KH of anywhere above about 2 German degrees of hardness is just fine.
Baking soda is the most common material used to raise the KH.
1 teaspoon per 30 gallons will raise the KH by 2 German degrees of hardness, and will raise the pH a bit. Baking soda can be added directly to the tank, but I put it in right in front of the filter outlet so it dissolves best. It is OK if a bit lands on the floor of the tank, it will dissolve. You could also stir it into a glass of water and add that to the tank. It will be a little bit cloudy for a short time. Very short time, IME.
There is not a material that will raise KH without raising pH. Do not worry about pH.
GH is a measure of calcium and magnesium. If the GH of the tap water is under about 3 German degrees of hardness the water may be lacking one or the other, or both minerals. Can you get a water quality report from the water company? (Or are you on a well?)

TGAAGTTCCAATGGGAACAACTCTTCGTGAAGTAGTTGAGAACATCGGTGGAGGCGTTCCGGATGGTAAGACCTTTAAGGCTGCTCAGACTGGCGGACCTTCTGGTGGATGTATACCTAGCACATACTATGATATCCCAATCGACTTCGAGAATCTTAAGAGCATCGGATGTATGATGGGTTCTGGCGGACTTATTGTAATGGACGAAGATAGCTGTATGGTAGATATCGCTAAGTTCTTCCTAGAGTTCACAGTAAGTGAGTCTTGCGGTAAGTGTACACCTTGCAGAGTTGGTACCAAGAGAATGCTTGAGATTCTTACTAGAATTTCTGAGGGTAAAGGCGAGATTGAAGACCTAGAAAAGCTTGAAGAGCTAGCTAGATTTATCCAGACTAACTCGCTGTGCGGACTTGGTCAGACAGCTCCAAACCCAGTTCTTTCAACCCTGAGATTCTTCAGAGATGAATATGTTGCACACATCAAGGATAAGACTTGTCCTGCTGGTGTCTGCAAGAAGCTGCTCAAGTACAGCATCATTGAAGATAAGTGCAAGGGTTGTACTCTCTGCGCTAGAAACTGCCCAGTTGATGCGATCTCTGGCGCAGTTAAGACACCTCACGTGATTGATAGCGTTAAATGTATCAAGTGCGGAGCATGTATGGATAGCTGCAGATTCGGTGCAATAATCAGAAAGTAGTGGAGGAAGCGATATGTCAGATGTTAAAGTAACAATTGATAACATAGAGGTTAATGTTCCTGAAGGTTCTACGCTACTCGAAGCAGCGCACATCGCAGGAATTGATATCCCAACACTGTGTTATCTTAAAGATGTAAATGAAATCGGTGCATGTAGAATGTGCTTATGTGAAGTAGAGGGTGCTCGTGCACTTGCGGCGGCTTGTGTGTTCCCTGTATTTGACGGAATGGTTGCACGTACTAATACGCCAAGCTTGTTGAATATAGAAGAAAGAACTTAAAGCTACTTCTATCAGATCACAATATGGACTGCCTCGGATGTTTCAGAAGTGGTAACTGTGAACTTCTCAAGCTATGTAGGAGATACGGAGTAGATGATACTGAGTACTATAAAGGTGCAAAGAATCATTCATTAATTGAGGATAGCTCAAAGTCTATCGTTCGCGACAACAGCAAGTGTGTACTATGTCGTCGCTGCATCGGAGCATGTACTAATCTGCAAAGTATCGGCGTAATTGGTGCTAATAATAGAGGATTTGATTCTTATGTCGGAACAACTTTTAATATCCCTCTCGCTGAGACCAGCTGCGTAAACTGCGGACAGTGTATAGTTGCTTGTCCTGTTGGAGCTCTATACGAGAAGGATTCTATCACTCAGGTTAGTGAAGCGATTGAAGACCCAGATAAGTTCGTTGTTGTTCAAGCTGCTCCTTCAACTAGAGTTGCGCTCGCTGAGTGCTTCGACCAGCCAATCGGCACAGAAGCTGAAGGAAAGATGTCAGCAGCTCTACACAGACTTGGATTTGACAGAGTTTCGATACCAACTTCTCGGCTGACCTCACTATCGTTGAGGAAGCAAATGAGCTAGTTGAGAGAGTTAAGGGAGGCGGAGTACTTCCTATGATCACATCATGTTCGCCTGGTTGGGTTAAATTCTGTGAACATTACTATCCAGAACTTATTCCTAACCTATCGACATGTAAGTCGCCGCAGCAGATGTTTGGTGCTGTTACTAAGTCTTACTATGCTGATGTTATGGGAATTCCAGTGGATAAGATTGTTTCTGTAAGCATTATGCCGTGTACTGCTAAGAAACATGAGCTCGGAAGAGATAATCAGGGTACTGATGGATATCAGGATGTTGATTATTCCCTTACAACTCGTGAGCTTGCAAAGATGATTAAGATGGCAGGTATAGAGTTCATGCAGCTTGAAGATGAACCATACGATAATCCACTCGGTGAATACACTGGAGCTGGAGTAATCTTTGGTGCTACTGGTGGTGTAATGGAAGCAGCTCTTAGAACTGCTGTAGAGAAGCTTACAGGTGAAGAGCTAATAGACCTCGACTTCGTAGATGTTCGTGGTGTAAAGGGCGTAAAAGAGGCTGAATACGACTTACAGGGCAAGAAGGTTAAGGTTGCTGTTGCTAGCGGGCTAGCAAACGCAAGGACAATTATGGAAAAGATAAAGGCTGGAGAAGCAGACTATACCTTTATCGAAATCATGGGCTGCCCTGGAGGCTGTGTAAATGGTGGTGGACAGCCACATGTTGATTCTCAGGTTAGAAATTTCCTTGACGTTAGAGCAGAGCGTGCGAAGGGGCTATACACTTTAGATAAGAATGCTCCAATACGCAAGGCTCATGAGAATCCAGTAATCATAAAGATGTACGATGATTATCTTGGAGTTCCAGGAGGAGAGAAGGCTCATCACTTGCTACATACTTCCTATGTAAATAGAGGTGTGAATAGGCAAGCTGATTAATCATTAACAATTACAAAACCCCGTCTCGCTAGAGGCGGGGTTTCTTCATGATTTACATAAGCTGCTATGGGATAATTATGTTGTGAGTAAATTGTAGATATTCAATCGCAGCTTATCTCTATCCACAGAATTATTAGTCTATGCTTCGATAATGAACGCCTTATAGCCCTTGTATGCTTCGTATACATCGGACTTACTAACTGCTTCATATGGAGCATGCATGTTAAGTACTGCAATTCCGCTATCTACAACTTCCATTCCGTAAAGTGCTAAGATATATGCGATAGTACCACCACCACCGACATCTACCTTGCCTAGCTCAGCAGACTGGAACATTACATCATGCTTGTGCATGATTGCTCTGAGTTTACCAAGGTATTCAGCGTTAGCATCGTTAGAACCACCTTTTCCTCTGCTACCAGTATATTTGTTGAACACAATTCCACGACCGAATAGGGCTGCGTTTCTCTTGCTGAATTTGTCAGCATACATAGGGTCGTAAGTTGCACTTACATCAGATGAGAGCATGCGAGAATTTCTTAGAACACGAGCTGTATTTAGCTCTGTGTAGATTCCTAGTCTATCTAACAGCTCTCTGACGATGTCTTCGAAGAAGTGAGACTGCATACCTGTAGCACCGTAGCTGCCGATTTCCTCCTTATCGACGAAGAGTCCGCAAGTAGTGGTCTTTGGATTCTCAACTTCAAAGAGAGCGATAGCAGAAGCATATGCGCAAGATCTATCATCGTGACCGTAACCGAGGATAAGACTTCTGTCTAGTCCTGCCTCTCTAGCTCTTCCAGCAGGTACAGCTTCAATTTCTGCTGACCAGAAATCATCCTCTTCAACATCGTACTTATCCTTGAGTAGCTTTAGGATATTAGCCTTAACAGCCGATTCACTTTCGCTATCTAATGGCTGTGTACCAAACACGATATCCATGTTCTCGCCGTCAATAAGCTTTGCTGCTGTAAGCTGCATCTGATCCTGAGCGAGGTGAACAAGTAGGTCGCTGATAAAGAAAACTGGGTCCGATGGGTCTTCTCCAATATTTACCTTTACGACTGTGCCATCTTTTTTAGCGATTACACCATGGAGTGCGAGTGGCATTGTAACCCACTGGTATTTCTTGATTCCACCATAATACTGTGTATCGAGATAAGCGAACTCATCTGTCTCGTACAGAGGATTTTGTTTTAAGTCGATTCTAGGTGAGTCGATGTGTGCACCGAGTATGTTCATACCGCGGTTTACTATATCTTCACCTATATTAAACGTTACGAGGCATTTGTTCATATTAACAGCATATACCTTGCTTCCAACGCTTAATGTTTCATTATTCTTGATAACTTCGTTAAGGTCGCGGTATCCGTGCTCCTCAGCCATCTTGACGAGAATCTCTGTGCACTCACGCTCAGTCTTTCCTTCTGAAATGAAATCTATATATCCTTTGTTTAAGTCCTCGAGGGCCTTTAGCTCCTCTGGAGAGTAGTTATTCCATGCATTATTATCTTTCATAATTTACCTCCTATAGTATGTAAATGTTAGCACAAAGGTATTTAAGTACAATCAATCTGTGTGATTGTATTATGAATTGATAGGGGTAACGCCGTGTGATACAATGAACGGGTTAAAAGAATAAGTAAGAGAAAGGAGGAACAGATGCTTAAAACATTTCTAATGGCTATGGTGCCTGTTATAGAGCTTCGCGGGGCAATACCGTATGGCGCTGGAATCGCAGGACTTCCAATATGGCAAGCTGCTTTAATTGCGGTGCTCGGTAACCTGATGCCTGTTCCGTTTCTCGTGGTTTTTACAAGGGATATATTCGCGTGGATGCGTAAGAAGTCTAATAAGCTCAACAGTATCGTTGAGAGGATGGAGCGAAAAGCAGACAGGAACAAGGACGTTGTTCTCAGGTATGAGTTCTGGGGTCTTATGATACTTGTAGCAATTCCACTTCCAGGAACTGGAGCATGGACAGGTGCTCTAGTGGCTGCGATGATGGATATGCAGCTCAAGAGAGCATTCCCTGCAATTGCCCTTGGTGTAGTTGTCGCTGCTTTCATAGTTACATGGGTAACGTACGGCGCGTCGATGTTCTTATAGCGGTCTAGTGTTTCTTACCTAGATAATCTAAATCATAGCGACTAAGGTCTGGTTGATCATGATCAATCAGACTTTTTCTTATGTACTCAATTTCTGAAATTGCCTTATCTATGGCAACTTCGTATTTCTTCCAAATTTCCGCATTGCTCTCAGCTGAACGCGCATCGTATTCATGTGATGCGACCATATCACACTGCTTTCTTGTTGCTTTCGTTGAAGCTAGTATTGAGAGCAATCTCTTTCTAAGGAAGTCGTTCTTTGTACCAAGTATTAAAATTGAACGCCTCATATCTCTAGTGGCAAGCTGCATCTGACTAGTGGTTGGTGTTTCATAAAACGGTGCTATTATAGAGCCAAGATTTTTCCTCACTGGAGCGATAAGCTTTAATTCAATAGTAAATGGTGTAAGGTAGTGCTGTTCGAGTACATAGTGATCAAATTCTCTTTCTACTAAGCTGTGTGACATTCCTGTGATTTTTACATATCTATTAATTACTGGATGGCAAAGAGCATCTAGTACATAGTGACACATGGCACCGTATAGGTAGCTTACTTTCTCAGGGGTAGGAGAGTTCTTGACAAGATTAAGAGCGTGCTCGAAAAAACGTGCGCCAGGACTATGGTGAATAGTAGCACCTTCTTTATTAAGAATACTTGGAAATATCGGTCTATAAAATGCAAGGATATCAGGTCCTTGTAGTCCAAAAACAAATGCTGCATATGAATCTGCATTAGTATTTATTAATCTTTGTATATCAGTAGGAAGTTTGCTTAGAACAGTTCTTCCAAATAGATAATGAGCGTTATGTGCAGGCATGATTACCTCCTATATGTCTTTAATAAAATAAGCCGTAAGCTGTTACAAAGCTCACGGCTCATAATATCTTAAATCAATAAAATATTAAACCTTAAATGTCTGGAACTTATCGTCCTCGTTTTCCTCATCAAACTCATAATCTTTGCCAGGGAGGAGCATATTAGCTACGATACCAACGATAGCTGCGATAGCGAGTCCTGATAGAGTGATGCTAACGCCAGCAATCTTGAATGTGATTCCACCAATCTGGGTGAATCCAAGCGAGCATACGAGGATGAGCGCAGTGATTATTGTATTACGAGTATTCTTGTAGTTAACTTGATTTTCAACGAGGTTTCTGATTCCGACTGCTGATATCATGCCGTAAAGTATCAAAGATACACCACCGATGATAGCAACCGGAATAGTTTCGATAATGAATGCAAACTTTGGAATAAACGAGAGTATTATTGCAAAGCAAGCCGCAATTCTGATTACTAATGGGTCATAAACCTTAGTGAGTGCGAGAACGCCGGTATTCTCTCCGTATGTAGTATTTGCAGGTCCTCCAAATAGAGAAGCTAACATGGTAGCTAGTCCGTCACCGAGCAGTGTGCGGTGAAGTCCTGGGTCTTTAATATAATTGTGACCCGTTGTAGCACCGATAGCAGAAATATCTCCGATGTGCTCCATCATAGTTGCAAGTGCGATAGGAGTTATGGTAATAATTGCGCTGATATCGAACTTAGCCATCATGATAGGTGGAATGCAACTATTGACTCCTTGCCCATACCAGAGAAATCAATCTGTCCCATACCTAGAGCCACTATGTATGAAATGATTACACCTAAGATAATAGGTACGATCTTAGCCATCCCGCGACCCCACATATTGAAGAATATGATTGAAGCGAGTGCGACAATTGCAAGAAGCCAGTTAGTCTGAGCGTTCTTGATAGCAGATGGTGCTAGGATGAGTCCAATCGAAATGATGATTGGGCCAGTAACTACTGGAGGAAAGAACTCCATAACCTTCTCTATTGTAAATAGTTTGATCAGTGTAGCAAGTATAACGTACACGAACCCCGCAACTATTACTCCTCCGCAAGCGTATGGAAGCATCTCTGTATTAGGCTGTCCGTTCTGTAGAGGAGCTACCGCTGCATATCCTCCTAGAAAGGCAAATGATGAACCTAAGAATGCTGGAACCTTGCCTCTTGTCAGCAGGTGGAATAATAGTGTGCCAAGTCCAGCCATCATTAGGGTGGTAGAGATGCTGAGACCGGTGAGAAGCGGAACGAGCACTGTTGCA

You can add GH booster, a blend of Ca and Mg. Equilibrium is one brand, and it also has potassium in it, and some trace minerals. All that is fine. This one will not affect the KH. This one is hard to dissolve. I shake it in a sealed jar of water, pour into the tank the milky water, then add more to keep dissolving more of it.
Another way to raise both GH and KH is to add coral sand, oyster shell grit or limestone sand to the filter. I use nylon stockings for this. These materials can raise all 3: GH, KH and pH.
A good recipe:
Make the GH what you want for the fish.
Make the KH about the same, plus of minus a degree or so.
Let the pH do what it wants.
If you are keeping black water fish, then filter the water through peat moss, or add Indian Almond Leaves or other materials that will add the organic acids that those fish like.
Most aquarium plants are not very picky about the mineral levels as long as they are not too low. GH and KH of 2-3 degrees is about as low as I would want for most average plants. There are some specialty plants that demand soft, acidic water. Carnivorous plants are one group, and there are others.